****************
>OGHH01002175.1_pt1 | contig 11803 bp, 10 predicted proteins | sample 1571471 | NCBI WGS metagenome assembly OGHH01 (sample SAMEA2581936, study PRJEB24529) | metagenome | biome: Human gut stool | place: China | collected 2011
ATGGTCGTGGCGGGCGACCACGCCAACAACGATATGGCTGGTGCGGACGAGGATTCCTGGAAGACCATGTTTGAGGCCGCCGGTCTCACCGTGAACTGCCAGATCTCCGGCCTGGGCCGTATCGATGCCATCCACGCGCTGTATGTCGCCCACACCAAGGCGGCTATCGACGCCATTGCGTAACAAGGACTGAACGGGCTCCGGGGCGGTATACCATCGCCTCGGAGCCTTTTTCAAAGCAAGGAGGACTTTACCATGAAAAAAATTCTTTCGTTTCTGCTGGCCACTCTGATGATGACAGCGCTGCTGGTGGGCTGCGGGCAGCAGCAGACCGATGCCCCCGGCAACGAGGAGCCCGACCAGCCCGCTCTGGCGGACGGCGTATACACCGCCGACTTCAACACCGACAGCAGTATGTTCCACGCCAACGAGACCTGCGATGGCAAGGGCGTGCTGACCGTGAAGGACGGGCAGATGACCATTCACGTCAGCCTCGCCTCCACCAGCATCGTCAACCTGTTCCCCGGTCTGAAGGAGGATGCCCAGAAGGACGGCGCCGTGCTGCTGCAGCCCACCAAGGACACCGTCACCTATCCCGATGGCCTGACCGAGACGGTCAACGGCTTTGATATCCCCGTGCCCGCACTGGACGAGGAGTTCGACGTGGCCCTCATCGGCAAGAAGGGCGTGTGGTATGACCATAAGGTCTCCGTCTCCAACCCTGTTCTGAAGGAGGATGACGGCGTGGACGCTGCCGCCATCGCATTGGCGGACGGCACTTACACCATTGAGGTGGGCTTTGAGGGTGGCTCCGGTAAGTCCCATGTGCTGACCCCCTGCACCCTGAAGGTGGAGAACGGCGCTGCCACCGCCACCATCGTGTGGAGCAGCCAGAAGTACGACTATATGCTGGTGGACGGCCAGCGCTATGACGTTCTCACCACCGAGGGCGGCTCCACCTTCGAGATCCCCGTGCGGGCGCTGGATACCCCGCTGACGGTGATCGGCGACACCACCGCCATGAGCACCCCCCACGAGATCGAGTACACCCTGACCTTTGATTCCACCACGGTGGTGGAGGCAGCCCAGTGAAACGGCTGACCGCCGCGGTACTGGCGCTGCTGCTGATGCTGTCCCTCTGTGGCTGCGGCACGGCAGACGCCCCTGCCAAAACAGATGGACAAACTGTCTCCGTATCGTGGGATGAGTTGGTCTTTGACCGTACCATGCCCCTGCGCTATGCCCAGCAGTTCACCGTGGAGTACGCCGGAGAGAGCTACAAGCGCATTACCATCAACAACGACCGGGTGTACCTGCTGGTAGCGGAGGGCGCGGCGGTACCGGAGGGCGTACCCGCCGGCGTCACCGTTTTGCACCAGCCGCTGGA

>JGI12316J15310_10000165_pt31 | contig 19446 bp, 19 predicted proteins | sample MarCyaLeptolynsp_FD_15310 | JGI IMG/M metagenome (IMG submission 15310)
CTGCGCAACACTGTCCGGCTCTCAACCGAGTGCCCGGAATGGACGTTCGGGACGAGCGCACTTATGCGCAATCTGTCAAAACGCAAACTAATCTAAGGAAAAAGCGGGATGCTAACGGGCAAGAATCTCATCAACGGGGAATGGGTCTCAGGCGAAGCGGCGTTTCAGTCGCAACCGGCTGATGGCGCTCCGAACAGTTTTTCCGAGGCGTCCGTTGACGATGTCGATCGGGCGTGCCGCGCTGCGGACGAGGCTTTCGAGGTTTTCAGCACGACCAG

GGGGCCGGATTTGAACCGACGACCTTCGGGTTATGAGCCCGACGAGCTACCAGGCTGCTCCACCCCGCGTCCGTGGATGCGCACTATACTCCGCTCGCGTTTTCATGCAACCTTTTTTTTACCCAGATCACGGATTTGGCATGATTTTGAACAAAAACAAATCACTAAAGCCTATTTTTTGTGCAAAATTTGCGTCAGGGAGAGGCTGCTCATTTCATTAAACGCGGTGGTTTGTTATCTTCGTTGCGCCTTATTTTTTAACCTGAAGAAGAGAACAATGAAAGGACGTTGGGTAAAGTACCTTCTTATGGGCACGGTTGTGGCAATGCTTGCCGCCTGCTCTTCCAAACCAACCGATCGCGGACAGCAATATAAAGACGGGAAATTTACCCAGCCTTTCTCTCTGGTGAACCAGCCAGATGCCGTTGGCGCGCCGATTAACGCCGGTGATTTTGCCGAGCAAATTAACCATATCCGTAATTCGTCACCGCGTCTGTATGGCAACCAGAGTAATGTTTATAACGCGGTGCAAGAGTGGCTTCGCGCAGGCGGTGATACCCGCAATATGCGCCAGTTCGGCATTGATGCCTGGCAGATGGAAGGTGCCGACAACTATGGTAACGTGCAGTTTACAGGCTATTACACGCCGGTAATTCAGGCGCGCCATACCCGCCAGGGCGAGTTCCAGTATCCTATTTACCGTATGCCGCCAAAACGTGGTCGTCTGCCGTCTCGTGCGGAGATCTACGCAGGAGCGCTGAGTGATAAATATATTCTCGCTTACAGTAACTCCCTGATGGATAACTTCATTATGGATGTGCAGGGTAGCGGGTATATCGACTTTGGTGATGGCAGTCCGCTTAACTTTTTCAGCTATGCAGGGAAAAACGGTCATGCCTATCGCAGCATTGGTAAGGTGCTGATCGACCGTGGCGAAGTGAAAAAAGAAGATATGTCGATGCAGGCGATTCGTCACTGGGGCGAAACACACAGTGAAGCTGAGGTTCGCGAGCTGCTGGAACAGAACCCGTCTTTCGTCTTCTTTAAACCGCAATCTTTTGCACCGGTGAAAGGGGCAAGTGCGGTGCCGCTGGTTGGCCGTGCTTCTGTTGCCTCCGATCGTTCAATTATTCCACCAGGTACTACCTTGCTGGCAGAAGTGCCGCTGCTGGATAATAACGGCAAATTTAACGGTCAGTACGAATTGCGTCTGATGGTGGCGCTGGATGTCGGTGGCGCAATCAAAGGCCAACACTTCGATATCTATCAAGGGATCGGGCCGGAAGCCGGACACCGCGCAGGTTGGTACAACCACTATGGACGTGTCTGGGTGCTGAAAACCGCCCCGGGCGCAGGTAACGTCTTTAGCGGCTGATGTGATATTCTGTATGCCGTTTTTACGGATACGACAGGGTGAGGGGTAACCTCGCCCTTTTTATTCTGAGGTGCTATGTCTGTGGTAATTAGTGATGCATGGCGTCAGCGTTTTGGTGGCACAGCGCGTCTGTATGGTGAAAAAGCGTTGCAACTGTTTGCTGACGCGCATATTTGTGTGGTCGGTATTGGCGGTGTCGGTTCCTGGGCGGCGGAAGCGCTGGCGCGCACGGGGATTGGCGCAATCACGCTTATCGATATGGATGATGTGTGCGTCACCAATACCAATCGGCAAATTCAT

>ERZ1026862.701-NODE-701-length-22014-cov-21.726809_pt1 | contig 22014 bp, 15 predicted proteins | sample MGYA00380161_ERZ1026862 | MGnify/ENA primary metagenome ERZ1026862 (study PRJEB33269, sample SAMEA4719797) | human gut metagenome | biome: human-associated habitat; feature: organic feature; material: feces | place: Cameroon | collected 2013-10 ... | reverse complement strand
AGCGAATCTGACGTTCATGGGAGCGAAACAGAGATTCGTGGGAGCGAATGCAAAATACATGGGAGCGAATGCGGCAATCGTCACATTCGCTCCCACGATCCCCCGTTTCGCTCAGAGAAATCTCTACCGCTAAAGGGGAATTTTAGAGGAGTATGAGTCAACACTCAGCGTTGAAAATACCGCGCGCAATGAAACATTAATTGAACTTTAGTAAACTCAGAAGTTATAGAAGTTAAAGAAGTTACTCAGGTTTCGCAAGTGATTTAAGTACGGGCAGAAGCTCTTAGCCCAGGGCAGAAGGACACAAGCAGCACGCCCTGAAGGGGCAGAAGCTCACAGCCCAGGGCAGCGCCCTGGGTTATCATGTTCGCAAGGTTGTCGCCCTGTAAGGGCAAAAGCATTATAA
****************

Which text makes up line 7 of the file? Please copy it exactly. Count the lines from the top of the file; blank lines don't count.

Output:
AGCGAATCTGACGTTCATGGGAGCGAAACAGAGATTCGTGGGAGCGAATGCAAAATACATGGGAGCGAATGCGGCAATCGTCACATTCGCTCCCACGATCCCCCGTTTCGCTCAGAGAAATCTCTACCGCTAAAGGGGAATTTTAGAGGAGTATGAGTCAACACTCAGCGTTGAAAATACCGCGCGCAATGAAACATTAATTGAACTTTAGTAAACTCAGAAGTTATAGAAGTTAAAGAAGTTACTCAGGTTTCGCAAGTGATTTAAGTACGGGCAGAAGCTCTTAGCCCAGGGCAGAAGGACACAAGCAGCACGCCCTGAAGGGGCAGAAGCTCACAGCCCAGGGCAGCGCCCTGGGTTATCATGTTCGCAAGGTTGTCGCCCTGTAAGGGCAAAAGCATTATAA